Al is awake in his bed, looking dangerous even when he's half-asleep. He rolls over, looking puzzled, when he hears a boozy voice in the street. A drunk is staggering around the hustings, taking advantage of the platform to speechify to no one. "I am not the fine man you take me for," he says. Al no doubt agrees as the guy continues, disturbing his attempts to fall back to sleep. His eyes shoot open as the dude goes on, giving his personal testimony of his time in Deadwood. He came there, he says, to sell a string of horses and try his luck at panning. "What I got for the stock," he says, "I lost at the wheel, and the flake I washed up, I drank the fuck away."
Al's face is impassive as he listens. The man says he doesn't know if he'll ever get home. "I sold my boots," he slurs. "I owe nine dollars to a whore..." With this, he passes out and, like a true hoople, manages to kill himself when he falls from the hustings and breaks his neck. What better way to illustrate the lesson Al's been trying to get us to understand for all this time? Democracy leads only to worry and death.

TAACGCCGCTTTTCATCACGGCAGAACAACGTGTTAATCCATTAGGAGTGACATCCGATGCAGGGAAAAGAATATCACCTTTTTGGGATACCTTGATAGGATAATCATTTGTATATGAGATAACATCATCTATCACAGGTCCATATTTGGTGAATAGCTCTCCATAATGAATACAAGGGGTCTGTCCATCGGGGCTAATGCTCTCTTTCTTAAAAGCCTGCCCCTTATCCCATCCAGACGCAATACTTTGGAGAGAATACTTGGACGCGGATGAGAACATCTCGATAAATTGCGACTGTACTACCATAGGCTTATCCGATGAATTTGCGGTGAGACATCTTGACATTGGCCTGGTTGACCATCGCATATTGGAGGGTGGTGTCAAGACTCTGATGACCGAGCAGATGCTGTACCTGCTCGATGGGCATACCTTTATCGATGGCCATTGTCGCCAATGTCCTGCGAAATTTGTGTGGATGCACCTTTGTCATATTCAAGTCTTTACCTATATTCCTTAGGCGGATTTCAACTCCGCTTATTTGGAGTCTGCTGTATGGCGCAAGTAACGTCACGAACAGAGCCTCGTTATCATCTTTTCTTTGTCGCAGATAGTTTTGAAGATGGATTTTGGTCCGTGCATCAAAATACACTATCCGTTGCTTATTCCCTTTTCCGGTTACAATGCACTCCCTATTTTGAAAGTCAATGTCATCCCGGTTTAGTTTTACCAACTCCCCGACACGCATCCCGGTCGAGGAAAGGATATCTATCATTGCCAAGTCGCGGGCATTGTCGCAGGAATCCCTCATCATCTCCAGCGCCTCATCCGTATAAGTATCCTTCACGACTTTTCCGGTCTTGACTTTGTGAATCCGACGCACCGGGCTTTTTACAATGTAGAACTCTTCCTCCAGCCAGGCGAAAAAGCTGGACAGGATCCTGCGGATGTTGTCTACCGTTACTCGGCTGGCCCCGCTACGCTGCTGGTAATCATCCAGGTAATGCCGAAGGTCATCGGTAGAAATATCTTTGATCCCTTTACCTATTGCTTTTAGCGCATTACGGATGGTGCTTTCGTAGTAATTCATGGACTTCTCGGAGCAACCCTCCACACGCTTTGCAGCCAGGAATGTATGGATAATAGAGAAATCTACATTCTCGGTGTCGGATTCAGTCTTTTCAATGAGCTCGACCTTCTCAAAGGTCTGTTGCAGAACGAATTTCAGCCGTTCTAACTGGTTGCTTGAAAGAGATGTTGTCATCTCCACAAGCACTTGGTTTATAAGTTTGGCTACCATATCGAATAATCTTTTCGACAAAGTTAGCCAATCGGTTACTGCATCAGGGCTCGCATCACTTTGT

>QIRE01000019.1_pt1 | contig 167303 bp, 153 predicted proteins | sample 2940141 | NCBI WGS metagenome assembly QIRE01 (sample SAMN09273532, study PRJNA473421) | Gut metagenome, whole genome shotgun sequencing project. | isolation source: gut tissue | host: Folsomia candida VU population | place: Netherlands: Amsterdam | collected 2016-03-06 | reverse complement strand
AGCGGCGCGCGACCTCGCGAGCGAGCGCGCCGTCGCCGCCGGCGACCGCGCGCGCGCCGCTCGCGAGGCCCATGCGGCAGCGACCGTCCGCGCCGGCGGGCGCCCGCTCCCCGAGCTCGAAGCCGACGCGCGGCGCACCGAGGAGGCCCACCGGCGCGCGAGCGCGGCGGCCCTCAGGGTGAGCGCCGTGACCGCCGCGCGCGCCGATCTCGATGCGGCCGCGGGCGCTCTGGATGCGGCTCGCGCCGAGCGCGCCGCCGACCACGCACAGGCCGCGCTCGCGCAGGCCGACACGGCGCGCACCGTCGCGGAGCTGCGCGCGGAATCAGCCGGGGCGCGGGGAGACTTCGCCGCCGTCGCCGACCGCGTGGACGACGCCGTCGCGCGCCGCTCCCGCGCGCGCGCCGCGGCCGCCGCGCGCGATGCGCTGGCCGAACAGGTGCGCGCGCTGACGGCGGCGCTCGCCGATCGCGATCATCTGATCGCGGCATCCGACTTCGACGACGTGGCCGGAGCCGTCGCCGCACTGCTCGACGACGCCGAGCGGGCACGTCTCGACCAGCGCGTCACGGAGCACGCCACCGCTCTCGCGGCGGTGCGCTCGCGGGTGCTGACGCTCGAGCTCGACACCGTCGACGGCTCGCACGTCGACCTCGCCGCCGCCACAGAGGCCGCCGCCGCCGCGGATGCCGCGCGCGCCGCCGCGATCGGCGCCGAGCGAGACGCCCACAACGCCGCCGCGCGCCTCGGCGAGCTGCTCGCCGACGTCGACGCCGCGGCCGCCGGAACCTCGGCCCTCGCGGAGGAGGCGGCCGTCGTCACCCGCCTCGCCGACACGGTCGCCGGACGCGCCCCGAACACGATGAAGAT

When the sun finally rises, Al goes to join Dan and Johnny who are out in the thoroughfare, pretty much in their underwear, checking out the dead guy. Dan is...barefoot, if you can even imagine it, and shirtless which...was just not necessary. I don't like to think of Dan in such a vulnerable state. W. Earl Brown is just my hero in so many ways. I don't want to see him looking vulnerable.
Johnny, on the other hand, is hanging out in his union suit. Guns drawn, they look over their shoulders, on the lookout for trouble. "It's just a brokeneck hoople, Al," Dan says, shrugging. Al's pissed anyway. No matter that they guy was no threat, he's mad that no one was on watch to protect the interests of the Gem. "Turns on watch, Johnny," Dan says, "'til this goddamned Hearst bidness settles out." Al, still looking rumpled and sleepy, scoffs a little. "Not that we lack options," he says. "Like the sleep from which none awaken." They turn to walk back inside and we see that Johnny is, shall we say, catching a breeze on the backside. "Will you close your flap," Al says, disgusted, "that I don't forgo my boiled eggs?"
In his rooms, Hearst studiously prepares a document, seals it with wax and hands it off to Captain Turner for delivery.